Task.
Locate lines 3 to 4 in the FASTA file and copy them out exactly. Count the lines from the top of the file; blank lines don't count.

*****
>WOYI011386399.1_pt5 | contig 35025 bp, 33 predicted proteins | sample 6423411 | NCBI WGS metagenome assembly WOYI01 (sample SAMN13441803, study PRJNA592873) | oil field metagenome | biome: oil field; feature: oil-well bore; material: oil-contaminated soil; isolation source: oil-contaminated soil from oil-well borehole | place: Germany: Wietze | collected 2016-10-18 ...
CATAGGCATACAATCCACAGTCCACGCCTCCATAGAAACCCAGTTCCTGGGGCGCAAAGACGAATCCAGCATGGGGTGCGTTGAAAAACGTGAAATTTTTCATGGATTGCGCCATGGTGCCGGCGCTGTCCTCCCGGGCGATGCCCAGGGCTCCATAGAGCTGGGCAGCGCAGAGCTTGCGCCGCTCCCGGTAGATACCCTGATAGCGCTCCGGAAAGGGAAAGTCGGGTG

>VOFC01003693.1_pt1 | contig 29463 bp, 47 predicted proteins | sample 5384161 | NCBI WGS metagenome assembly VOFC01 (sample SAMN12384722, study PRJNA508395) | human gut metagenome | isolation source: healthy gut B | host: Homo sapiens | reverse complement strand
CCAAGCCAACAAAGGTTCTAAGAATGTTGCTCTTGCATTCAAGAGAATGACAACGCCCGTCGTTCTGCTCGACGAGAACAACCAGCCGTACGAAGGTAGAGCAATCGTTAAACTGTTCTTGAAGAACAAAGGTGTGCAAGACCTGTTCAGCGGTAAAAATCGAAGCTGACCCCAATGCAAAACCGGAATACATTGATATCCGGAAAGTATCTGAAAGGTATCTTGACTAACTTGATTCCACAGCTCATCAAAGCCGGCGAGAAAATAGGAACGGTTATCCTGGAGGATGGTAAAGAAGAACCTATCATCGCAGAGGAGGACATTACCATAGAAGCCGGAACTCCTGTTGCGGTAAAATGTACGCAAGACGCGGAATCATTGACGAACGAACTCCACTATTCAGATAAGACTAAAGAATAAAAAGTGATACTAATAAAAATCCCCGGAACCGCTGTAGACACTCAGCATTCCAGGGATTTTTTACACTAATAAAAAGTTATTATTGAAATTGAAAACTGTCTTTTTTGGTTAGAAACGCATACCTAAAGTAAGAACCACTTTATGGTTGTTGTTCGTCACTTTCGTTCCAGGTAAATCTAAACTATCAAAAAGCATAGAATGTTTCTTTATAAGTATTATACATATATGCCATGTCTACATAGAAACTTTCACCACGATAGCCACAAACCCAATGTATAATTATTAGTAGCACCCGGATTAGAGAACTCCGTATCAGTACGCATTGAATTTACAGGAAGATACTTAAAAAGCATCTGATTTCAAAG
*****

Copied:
>VOFC01003693.1_pt1 | contig 29463 bp, 47 predicted proteins | sample 5384161 | NCBI WGS metagenome assembly VOFC01 (sample SAMN12384722, study PRJNA508395) | human gut metagenome | isolation source: healthy gut B | host: Homo sapiens | reverse complement strand
CCAAGCCAACAAAGGTTCTAAGAATGTTGCTCTTGCATTCAAGAGAATGACAACGCCCGTCGTTCTGCTCGACGAGAACAACCAGCCGTACGAAGGTAGAGCAATCGTTAAACTGTTCTTGAAGAACAAAGGTGTGCAAGACCTGTTCAGCGGTAAAAATCGAAGCTGACCCCAATGCAAAACCGGAATACATTGATATCCGGAAAGTATCTGAAAGGTATCTTGACTAACTTGATTCCACAGCTCATCAAAGCCGGCGAGAAAATAGGAACGGTTATCCTGGAGGATGGTAAAGAAGAACCTATCATCGCAGAGGAGGACATTACCATAGAAGCCGGAACTCCTGTTGCGGTAAAATGTACGCAAGACGCGGAATCATTGACGAACGAACTCCACTATTCAGATAAGACTAAAGAATAAAAAGTGATACTAATAAAAATCCCCGGAACCGCTGTAGACACTCAGCATTCCAGGGATTTTTTACACTAATAAAAAGTTATTATTGAAATTGAAAACTGTCTTTTTTGGTTAGAAACGCATACCTAAAGTAAGAACCACTTTATGGTTGTTGTTCGTCACTTTCGTTCCAGGTAAATCTAAACTATCAAAAAGCATAGAATGTTTCTTTATAAGTATTATACATATATGCCATGTCTACATAGAAACTTTCACCACGATAGCCACAAACCCAATGTATAATTATTAGTAGCACCCGGATTAGAGAACTCCGTATCAGTACGCATTGAATTTACAGGAAGATACTTAAAAAGCATCTGATTTCAAAG